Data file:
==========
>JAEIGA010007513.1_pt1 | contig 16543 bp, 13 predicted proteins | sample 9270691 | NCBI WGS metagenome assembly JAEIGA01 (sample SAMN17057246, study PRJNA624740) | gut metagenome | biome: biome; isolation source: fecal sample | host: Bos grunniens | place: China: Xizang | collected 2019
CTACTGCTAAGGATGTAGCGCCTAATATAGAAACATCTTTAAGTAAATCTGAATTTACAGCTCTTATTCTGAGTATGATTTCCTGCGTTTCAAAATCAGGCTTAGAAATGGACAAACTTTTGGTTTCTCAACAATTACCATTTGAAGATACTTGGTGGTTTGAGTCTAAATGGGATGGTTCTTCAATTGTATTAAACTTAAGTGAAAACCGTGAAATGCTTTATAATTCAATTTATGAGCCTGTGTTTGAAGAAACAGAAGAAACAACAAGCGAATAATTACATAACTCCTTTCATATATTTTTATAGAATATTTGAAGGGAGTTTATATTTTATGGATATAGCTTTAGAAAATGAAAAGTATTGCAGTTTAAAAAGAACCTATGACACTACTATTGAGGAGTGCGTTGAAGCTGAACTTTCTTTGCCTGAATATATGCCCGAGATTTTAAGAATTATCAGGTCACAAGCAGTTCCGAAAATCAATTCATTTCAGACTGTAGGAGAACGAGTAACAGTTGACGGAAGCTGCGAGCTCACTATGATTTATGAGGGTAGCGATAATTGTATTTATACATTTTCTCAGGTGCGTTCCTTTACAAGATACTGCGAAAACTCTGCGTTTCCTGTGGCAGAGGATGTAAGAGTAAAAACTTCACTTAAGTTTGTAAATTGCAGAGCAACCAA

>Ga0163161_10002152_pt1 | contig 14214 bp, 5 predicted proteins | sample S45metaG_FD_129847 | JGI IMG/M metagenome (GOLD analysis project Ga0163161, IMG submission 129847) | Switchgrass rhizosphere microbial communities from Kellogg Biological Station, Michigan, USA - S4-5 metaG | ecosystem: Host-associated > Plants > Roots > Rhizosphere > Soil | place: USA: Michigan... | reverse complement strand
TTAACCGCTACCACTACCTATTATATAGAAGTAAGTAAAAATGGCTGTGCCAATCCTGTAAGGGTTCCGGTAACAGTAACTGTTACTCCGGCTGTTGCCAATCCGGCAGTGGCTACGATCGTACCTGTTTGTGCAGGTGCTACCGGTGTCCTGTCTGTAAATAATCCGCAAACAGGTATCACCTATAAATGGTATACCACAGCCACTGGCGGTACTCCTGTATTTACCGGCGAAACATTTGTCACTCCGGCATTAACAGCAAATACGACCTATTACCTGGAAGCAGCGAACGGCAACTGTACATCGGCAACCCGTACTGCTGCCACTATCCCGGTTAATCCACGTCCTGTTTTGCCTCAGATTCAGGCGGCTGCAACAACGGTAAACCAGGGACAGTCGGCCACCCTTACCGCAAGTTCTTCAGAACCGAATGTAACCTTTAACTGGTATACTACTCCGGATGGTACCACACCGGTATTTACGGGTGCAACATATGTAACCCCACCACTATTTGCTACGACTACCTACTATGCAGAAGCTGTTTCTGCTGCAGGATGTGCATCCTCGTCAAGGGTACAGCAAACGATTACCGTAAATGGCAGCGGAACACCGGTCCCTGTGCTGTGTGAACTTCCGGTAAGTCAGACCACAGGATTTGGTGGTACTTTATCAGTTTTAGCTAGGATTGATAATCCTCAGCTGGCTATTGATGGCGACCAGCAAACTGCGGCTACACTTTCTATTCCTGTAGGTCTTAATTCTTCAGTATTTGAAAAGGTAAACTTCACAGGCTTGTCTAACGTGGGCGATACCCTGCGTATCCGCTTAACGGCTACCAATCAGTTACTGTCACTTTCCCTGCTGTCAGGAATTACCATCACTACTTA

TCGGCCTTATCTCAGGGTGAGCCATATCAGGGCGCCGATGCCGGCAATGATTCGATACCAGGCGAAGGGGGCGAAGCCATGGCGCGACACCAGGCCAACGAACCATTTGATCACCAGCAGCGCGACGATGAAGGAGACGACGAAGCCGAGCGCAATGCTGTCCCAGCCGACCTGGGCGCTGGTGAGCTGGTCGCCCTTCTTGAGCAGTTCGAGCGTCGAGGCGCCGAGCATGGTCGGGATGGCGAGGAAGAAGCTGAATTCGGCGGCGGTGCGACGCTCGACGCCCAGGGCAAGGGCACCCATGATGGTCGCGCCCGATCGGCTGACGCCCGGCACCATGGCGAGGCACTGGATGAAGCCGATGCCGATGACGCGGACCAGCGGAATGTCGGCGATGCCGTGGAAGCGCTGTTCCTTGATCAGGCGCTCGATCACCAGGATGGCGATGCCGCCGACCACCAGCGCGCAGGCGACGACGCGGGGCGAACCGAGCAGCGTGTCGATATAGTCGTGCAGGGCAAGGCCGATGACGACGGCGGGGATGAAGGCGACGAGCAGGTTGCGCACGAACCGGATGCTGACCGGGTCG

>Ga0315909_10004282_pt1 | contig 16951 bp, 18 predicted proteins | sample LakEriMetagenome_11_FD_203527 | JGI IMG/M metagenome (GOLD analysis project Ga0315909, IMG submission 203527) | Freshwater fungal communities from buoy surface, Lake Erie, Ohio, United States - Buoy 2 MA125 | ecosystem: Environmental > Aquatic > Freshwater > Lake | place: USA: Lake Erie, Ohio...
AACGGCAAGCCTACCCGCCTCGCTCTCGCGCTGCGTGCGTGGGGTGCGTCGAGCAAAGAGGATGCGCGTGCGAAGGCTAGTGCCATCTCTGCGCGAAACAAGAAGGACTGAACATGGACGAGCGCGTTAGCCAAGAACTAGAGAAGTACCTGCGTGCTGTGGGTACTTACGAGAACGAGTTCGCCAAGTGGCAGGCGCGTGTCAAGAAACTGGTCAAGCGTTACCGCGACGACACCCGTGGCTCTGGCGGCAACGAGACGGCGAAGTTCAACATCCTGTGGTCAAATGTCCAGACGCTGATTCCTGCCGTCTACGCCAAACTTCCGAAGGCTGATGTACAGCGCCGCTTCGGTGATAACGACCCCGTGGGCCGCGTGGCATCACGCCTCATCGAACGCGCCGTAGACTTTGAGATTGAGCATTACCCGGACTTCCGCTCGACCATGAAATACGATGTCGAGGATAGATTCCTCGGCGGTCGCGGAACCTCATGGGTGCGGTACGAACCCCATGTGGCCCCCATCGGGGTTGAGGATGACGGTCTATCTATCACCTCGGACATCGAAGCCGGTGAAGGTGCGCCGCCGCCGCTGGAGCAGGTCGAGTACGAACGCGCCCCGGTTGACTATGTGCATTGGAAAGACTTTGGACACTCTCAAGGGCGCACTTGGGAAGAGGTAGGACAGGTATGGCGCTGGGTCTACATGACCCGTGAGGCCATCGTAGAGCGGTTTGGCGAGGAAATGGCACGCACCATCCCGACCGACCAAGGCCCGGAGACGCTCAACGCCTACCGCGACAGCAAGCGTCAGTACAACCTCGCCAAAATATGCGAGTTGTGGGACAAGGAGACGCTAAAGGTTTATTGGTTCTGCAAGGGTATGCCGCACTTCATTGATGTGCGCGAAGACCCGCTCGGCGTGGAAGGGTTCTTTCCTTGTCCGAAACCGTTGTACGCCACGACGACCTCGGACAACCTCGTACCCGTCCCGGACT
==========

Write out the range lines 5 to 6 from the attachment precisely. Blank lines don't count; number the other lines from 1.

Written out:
TCGGCCTTATCTCAGGGTGAGCCATATCAGGGCGCCGATGCCGGCAATGATTCGATACCAGGCGAAGGGGGCGAAGCCATGGCGCGACACCAGGCCAACGAACCATTTGATCACCAGCAGCGCGACGATGAAGGAGACGACGAAGCCGAGCGCAATGCTGTCCCAGCCGACCTGGGCGCTGGTGAGCTGGTCGCCCTTCTTGAGCAGTTCGAGCGTCGAGGCGCCGAGCATGGTCGGGATGGCGAGGAAGAAGCTGAATTCGGCGGCGGTGCGACGCTCGACGCCCAGGGCAAGGGCACCCATGATGGTCGCGCCCGATCGGCTGACGCCCGGCACCATGGCGAGGCACTGGATGAAGCCGATGCCGATGACGCGGACCAGCGGAATGTCGGCGATGCCGTGGAAGCGCTGTTCCTTGATCAGGCGCTCGATCACCAGGATGGCGATGCCGCCGACCACCAGCGCGCAGGCGACGACGCGGGGCGAACCGAGCAGCGTGTCGATATAGTCGTGCAGGGCAAGGCCGATGACGACGGCGGGGATGAAGGCGACGAGCAGGTTGCGCACGAACCGGATGCTGACCGGGTCG

>Ga0315909_10004282_pt1 | contig 16951 bp, 18 predicted proteins | sample LakEriMetagenome_11_FD_203527 | JGI IMG/M metagenome (GOLD analysis project Ga0315909, IMG submission 203527) | Freshwater fungal communities from buoy surface, Lake Erie, Ohio, United States - Buoy 2 MA125 | ecosystem: Environmental > Aquatic > Freshwater > Lake | place: USA: Lake Erie, Ohio...